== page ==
Running straight to my room, I took out a travel case from under my bed and started tossing some clothes in from my drawers. When I was satisfied that I had enough, I picked up my cell phone and looked for Summer’s number. When things got hard to bear on my own, Summer was always there for me. She’s been my best friend since primary school. If there was anyone who knew my family as well as I did, it was her.
“Marianne! What’s up?” She always picked up early. It was her nature.
“Hey Summer. I just did something stupid. Can I come over for a bit, until it blows over?”
“Sure! I’ve got the place to myself so you can have Terry’s room. But what happened? You haven’t broken the law, have you?”
“God no! I threw iced tea in my mum’s face because she called me fat.”
“Hey, you stood up to the wicked bitch of the west! Good for you. And babe, you don’t even need to ask. You’re like family to me. How soon can you come over? I thought if we could get some others to come over, we could make it a party! Throw back some shots, play some cards against humanity, blast darude sandstorm until the neighbors want to kill us. How about it?”
“After the week I’ve had, I think I deserve some booze. Since I chucked my iced tea in mum’s face, I’ll pick up what we need to make some Long Island ice teas.”
“Now you’re talking! It’s an American drink, but booze is booze. Bring something sexy to wear too; I thought I might invite Jonah, the coach of that little league team. I know he has his eye on you.”
“He does not!”
“Does too! Now get cracking. We’ve got booze to buy.”
I hung up, chucking my chargers in the travel bag, along with my laptop. My toiletry bag, some deodorant and my charm bracelet, and I was good to go. I knew mum and Cassandra would likely be waiting for me at the front and back doors so I snuck out through the garage instead. Chucking my bag into my second-hand mini, I pulled out of the drive faster than I ever had, running late to work, and drove on. Out of the overly tidy, overly sunny neighbourhood, and into town. Driving steadied my nerves gradually, but that came to a grinding halt when my phone began to ring again. Not mum, not Cassandra…oh no, dad! Mum must’ve gotten ahold of him and informed him of my insolence. And by that, I mean whatever exaggerated tale she’d spun to gain his sympathy.
“Hello dad,” I sighed, putting the phone on speaker so I could drive. “I take it mum told you?”
“She told me you threw a tantrum then ran off without facing her. I know your mum though, and I know there’s always two sides to her stories. So, what’s yours?”
“That’s just like you dad, to play peacemaker.” I said as I turned the corner towards the liquor store. “After I weeded the entire garden without an ounce of gratitude from mummy dearest, she gives me more jobs to do. I just snapped. I’d gotten tired of her working me like a mule without a single ‘thank you’ so I asked her why she couldn’t acknowledge what I had done already. She told me I’d put on weight and I needed to lose it before the wedding. You know how I feel about that stuff dad! You should know, anyway. She gives you enough grief about your mid-section.”
“I do need to cut back on the pastries, pet.” He said weakly, as if he were afraid she was lurking around the corner, eavesdropping. “But she shouldn’t have said that about you. You have been working very hard to help get the house up-to-scratch and we all should be a lot more grateful.”
“Does that mean she’s going to apologize for what she said?”
“I…I think she wants you to apologize first, for the iced tea. She is your mother, pet. You’re supposed to respect her.”
“Unbelievable!” I huffed, almost running a red-light. Almost. I slammed on the breaks, just in time. “Dad, how in the hell can I respect her when she shows me nothing to respect her for? She’s a stone-cold narcissist who’s never satisfied with anything!”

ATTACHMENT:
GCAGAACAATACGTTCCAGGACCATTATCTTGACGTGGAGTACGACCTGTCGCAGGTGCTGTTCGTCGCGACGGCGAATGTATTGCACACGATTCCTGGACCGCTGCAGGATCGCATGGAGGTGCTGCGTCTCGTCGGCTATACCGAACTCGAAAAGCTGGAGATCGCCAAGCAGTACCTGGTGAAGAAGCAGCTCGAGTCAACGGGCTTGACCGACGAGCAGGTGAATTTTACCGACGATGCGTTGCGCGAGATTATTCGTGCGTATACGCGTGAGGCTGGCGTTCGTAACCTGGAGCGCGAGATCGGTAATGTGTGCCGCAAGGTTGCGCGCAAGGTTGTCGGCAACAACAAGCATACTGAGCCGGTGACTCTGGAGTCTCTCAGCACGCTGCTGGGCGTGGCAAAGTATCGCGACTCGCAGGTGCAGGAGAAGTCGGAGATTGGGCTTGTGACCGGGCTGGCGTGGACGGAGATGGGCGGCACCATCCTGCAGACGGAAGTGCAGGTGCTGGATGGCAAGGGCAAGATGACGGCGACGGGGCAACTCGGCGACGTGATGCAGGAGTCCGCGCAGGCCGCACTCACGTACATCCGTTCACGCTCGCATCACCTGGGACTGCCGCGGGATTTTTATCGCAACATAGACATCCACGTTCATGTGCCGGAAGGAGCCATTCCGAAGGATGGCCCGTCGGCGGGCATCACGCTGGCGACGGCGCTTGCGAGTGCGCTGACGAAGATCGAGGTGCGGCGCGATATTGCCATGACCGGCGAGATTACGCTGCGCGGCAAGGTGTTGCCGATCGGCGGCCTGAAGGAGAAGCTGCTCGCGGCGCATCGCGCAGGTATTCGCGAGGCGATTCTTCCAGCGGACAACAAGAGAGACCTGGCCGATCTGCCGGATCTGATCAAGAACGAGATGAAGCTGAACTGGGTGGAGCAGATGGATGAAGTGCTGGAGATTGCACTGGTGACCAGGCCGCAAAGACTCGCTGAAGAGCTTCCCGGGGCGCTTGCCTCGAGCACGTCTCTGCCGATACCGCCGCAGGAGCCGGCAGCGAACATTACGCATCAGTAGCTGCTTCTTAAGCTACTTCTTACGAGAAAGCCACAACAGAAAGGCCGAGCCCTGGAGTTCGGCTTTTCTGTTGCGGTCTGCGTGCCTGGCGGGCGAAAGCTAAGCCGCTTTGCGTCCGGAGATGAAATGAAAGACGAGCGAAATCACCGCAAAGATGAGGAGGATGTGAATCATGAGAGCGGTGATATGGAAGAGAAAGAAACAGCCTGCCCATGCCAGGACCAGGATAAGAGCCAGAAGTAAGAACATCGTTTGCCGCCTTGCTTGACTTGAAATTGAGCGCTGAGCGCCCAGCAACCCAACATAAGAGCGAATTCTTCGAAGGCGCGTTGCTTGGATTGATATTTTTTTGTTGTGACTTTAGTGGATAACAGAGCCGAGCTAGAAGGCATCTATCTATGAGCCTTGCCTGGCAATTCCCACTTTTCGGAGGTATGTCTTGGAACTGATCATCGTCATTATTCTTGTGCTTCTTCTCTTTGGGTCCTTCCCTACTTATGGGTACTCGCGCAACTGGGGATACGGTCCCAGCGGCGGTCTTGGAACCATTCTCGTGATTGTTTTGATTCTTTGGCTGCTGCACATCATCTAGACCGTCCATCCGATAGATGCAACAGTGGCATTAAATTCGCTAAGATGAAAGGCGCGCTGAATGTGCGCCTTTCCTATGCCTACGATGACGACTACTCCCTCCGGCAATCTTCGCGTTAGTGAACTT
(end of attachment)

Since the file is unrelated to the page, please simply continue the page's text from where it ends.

“Now, wait just a minute-”
“Save it. I’m going to Summer’s for a few days. I don’t want you, mum or Cassandra hounding me to come back for manual labor. I’ll call when I’m ready.``
“If that’s what you want.” He sighed, “I’ve transferred two hundred to your account. Consider it downtime money. Your mother doesn’t know, so don’t mention anything when you do come back. You will come back, won’t you?”
“I suppose I’ll have to. I need to be sure this Carrick bloke is serious about marrying Cassandra.”
“I’ll try and talk to your mother. Get her to take it easy on you with the wedding prep. And pet?”
“I love you.”
“Love you too dad. I’ll call you later, okay?”
“Alright pet. Have fun with your friends.”
I felt a little better after hanging up. My dad was a chicken, sure enough, but he wasn’t afraid to show me that he cared. Even if he couldn’t show that to mum. I suppose it was easier to bond with him because we were the odd ones out. Dad was always a little imperfect, compared to mum. Tall and rotund, balding a little and never quite sure of himself in a public situation. Mum dressed him up with expensive, well-tailored suits, sent him to a high-end barber every month and had him wear pricy cologne to cover up his B.O. No matter how much she tried to cover it up though, dad was never the perfectly polished husband she wanted him to be. An unyielding lump of clay. I suppose that’s what I was too. I was too much like him to make her happy.
Frustrated once again, I turned back to the road and pulled into a park outside the shopping complex. It wasn’t our usual affair of wholefood markets, mediterranean deli’s and wineries; just a supermarket, an ATM, some takeaway places and a liquor store. Nice, simple, easy to choose what we needed for a good night of non-stop drinking and tom-foolery. I got out of the car, locking the mini before I ventured over to the supermarket first. We would need munchies as well as booze. I loaded two baskets with crisps, doritos, popcorn, chocolate and gummi’s, packing it all into the car before I made my way to the Chinese takeaway next door. Putting in an order for roast-pork fried rice, sweet and sour pork, steamed dumplings and fried noodles. Summer and I would probably eat before we invited anyone over. Remembering that Lena and Rose would likely join us for that, I added some lemon-chicken and beef stir-fry to the order as well. They, along with Summer, had been my childhood friends for life.